Two weekends ago, from February 27th to the 28th, the Women in Computing program at the Rochester Institute of Technology hosted their third annual WiCHacks hackathon. WiCHacks is a women-only hackathon open to university students and high school juniors and seniors. WiCHacks is a collaborative event bringing women together from across RIT, the country, and even the world (including attendees from Germany). The participants are in a supportive and empowering environment to build something awesome and present it to everyone else in the span of one weekend.
So why am I writing about WiCHacks? I signed up as a volunteer for the event this year. I would help with the setup, running the event, and packing it up. During my experience as a volunteer, I met some other awesome people, saw some really cool projects, and discovered an inviting and inclusive community on campus.
Opening the doors for WiCHacks
I was scheduled for the Saturday morning shift (8:00am – 1:30pm) and the Sunday morning shift (11:00am – 5:00pm). When I arrived on Saturday morning, the prep work was just beginning. The WiC team had breakfast pizza for all the volunteers, which was surprisingly delicious!
After grabbing a quick bite to eat, I began helping with setting up sponsor tables, moving equipment and tables around, and other miscellaneous tasks to prepare for the first influx of people, scheduled to arrive around 10:00am. After two hours of setting up, the hackers began streaming into the Golisano building and filling the atrium. As more and more people began to roll in, it was awesome to see how diverse and culturally unique the room was. There were people of all races, from all over the country and even the world, that had come here to join other women hackers in a weekend of creativity and fun. With such a wide palette of culture and ideas, I was anticipating to see some awesome creations in my time volunteering.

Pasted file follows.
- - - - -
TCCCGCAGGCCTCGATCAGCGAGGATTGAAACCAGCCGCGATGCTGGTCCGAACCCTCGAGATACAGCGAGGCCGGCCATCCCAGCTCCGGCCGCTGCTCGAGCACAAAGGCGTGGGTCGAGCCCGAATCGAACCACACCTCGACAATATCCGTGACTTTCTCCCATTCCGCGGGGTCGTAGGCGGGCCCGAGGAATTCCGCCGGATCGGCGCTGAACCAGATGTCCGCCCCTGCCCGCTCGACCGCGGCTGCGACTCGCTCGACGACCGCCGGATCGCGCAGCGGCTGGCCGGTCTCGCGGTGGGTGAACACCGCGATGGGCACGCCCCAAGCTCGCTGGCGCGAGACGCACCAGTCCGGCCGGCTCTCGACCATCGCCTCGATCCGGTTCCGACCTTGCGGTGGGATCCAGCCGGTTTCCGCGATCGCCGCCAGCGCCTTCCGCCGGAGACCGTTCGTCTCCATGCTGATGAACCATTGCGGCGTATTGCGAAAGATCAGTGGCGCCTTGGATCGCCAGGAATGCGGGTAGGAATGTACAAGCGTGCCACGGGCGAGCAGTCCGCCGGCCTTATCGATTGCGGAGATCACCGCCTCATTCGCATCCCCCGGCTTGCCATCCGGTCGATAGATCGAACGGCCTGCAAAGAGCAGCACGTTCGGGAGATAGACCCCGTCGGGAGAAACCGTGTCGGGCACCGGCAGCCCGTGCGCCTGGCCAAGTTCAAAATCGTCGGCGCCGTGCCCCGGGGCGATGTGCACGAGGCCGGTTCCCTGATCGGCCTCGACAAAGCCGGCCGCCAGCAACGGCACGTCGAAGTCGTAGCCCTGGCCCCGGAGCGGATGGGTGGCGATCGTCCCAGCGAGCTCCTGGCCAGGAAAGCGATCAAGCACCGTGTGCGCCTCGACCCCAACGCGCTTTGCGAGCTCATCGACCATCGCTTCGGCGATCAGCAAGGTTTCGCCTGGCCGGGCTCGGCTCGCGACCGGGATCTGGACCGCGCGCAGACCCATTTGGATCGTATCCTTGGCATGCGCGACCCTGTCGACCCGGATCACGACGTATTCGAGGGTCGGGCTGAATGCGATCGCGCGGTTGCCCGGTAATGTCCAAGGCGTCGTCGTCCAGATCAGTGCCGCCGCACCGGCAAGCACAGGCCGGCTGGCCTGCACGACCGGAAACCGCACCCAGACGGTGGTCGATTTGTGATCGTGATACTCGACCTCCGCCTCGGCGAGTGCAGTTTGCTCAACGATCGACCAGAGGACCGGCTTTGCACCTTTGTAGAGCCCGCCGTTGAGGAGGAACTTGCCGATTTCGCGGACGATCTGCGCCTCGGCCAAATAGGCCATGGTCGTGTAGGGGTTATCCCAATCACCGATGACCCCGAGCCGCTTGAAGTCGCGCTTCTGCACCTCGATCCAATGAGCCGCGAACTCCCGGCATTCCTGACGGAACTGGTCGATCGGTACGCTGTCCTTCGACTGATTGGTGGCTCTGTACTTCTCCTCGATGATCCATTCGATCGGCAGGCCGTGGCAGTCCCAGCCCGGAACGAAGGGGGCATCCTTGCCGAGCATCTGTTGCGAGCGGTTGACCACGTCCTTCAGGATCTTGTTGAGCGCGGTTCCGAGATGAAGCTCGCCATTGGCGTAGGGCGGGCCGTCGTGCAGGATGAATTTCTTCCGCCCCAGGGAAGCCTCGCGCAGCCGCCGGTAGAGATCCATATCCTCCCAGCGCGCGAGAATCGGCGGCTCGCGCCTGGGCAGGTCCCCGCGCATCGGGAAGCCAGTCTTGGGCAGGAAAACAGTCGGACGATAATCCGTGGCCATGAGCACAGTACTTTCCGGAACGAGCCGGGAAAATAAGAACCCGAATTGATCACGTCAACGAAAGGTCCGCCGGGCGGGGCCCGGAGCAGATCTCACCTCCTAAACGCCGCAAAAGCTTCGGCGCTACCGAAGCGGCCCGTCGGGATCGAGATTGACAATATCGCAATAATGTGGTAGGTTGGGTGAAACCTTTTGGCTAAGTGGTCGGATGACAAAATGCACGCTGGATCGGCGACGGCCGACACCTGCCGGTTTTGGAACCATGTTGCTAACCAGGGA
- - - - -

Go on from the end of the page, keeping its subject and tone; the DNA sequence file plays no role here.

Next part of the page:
After an opening keynote by the WiCHacks committee leader Susan Heilman kicking off the hackathon, the hackers were served a quick lunch before jumping into brainstorming and programming.
For those who had never programmed before, there was a special Newbie Track that aimed to help teach some of the basics. It helped give girls who didn’t know anything about programming a booster to also create something during the weekend.
— WiCHacks (@wichacks) February 27, 2016
After lunch, the hacking began! Teams could go into a room and have access to whiteboards, plenty of chairs, and outlets to charge devices. If needed, Major League Hacking also had a hardware lab where people could rent out laptops and other accessories during WiCHacks.
Accidentally discovering something awesome
After my volunteering shift ended, I had a homework assignment for one of my classes due at midnight. I had made plans many months ago after 7:00pm that night, so I had to work on the assignment that day to submit in time. I went up to an empty IST department lab, fired up my laptop, and began working. Suddenly, a team of five girls walked into the lab and began setting up close to the whiteboard near me.